“By leveraging their passions during the school day, we can give students more opportunities to connect what they are studying with the real-world issues they care about. That’s how students will define innovation on their own terms, as something that will enable them to shape their future. In the long run, engaging student passion may be our best strategy for bringing innovation to school.” – Suzie Boss, Bringing Innovation to Schools

In a digital learning landscape, student passion lies at  the heart of of the disruption we are beginning to see in truly innovative schools. Many educators are seeking ways to develop student innovators within the frameworks of the traditional school structures. Initiatives such as introducing technologies can give students more tools with which to create and problem-solve. Seeking out authentic audiences and providing real-world problems to investigate provides powerful motivation for students to produce quality work.

Educators have been working to become effective facilitators of learning, or “the guide on the side” for over a decade now. Yet, it seems we still need to tackle the core issue of information overload. The standards movement has been working to define what each student needs to know since the 1980s. Since that time, knowledge has continued to grow exponentially. If mastery of a defined content – a core component of schooling in the past – is still relevant today, how do we select what students should learn once they have mastered the fundamentals of literacy and mathematics?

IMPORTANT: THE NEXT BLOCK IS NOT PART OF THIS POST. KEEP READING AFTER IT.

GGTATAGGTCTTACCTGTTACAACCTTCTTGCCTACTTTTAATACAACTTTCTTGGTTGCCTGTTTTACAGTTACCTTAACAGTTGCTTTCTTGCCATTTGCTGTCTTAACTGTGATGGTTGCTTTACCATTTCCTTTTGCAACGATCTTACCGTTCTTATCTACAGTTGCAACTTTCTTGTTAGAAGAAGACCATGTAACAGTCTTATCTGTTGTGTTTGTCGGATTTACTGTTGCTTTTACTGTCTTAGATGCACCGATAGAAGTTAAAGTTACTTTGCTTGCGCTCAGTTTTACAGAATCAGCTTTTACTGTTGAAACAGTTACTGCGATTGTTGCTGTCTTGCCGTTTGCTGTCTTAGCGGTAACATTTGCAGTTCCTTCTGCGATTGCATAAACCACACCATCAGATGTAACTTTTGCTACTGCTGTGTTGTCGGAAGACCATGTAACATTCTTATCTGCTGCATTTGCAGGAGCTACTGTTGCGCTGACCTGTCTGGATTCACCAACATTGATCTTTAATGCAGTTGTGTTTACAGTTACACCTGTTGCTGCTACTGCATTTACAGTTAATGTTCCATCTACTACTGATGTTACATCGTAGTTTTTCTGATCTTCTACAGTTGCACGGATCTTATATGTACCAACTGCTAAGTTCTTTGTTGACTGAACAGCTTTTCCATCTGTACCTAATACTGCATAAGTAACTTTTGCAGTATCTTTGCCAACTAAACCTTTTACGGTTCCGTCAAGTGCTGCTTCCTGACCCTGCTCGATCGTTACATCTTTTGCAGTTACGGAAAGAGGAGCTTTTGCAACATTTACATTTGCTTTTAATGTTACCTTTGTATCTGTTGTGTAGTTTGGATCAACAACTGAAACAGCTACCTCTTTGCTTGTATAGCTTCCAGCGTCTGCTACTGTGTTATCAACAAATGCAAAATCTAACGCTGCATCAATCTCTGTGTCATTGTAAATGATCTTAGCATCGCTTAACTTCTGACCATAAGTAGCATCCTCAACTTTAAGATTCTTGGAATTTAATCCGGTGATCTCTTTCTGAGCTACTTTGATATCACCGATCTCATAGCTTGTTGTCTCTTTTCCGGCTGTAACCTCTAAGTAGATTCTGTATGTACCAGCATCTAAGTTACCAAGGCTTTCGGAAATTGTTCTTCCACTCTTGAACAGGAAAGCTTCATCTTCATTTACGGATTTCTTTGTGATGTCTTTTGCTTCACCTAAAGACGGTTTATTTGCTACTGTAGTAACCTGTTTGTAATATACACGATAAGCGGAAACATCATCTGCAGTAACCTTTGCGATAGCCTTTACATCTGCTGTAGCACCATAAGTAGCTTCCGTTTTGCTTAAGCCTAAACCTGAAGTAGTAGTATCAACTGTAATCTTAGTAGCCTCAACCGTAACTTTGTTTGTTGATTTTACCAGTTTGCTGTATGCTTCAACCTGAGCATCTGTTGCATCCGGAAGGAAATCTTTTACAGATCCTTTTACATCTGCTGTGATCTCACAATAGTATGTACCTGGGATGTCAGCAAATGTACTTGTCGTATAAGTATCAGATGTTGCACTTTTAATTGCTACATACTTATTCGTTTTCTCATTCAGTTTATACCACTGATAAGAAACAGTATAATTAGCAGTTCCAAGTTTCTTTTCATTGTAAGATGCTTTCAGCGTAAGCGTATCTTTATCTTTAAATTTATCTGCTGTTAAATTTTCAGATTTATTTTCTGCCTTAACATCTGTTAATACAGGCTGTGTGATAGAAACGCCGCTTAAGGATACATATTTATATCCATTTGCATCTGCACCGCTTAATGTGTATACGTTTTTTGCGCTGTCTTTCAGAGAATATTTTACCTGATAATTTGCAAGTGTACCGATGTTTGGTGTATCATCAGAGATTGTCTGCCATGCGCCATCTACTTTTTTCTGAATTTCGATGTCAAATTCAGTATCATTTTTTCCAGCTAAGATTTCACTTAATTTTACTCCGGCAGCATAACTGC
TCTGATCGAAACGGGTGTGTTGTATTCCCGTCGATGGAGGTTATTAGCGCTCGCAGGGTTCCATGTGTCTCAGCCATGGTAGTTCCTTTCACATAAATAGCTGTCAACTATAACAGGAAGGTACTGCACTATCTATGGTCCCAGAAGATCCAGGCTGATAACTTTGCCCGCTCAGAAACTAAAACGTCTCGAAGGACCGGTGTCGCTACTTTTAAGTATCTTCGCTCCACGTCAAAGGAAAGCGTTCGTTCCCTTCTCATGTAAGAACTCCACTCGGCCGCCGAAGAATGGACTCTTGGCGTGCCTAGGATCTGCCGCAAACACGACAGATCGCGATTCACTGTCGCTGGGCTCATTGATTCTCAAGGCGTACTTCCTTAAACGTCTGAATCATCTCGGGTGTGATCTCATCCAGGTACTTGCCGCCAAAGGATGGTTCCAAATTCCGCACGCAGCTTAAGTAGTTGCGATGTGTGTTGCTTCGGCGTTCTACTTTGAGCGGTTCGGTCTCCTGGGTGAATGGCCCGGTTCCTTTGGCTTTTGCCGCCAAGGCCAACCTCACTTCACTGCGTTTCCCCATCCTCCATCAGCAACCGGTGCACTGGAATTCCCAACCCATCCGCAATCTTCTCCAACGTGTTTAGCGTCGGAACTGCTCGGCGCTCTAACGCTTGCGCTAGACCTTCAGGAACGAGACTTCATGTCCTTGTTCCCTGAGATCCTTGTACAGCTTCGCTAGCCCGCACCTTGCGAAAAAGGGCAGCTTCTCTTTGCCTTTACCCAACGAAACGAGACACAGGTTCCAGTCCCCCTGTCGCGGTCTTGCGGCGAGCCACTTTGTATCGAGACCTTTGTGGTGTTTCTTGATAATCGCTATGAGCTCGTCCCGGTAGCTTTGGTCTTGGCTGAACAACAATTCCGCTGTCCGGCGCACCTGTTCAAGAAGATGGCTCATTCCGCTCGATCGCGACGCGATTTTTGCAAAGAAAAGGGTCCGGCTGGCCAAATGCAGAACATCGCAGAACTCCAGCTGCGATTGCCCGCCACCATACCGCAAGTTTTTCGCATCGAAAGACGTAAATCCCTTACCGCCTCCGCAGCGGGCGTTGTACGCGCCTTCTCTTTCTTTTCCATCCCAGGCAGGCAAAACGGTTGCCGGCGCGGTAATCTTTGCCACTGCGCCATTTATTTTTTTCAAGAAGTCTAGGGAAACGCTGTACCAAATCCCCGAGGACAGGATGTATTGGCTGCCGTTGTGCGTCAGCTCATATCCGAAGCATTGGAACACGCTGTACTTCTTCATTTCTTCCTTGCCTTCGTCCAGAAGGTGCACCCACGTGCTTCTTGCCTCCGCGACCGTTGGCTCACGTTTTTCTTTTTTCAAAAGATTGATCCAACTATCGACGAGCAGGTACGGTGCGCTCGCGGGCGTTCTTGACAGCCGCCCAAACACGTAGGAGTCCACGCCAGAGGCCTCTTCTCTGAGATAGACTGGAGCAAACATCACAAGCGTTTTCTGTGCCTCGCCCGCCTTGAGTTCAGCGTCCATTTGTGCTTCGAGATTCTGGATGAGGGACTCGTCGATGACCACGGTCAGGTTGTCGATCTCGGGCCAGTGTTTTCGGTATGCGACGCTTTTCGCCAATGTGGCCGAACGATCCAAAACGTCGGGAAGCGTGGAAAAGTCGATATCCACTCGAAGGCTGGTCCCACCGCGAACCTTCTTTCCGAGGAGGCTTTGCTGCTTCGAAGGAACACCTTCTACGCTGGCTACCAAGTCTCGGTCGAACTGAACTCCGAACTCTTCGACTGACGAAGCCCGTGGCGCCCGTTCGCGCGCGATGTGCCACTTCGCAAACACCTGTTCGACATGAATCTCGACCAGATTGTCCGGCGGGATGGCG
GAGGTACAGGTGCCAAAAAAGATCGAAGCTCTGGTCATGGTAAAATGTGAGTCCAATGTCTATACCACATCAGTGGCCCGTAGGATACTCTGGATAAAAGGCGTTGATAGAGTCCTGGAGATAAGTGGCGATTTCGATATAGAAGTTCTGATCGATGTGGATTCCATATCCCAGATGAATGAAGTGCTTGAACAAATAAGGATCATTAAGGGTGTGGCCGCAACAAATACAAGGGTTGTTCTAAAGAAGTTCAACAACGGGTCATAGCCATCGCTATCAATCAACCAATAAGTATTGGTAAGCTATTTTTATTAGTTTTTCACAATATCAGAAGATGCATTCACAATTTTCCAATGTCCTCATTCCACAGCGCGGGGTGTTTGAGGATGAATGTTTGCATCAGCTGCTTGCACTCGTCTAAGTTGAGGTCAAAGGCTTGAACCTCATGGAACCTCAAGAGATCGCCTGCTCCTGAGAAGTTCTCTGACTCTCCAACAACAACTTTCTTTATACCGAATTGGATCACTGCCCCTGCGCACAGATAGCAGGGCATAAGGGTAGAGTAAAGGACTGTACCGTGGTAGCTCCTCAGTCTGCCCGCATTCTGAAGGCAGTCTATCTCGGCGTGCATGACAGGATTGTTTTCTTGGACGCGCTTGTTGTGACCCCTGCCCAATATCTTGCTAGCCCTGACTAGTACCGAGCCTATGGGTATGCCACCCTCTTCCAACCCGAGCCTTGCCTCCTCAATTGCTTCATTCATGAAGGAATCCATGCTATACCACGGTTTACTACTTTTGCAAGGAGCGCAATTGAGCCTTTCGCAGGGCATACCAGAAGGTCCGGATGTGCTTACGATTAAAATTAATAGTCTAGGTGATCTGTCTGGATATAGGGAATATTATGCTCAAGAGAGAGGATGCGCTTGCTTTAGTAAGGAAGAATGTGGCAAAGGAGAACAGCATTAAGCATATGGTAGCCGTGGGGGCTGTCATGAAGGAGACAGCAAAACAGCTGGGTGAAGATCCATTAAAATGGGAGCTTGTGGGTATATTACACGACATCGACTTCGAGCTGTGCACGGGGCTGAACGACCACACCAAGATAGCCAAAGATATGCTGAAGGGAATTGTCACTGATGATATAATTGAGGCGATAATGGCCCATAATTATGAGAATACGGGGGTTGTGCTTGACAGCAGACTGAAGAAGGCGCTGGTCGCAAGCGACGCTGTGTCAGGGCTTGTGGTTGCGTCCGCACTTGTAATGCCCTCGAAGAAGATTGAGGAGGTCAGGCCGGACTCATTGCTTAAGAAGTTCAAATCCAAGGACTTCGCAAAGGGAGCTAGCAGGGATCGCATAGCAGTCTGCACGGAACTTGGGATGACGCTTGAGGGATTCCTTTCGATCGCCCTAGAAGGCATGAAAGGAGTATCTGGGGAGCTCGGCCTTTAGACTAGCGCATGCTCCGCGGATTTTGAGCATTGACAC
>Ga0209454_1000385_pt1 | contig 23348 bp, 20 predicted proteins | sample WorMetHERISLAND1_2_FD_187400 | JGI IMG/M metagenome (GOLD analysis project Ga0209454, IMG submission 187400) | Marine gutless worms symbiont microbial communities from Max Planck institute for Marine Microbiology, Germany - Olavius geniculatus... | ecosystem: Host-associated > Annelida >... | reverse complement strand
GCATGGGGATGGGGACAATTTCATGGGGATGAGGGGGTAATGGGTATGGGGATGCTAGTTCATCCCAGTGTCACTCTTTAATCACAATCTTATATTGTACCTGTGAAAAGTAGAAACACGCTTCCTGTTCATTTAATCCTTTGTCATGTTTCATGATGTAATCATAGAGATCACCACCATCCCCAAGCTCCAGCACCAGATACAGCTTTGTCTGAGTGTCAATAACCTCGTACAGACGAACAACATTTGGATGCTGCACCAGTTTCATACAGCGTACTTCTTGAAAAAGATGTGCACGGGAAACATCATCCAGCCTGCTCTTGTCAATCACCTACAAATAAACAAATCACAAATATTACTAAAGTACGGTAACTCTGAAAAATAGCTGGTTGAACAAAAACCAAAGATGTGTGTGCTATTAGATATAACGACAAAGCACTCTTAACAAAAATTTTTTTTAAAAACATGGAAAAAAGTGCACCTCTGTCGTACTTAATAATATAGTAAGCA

What should learners know when they have access to all the world’s information at their fingertips?  If we are honest with ourselves and truly mean it when we say that learning should be student-centred, the answer to this question is inevitable:

Whatever they want.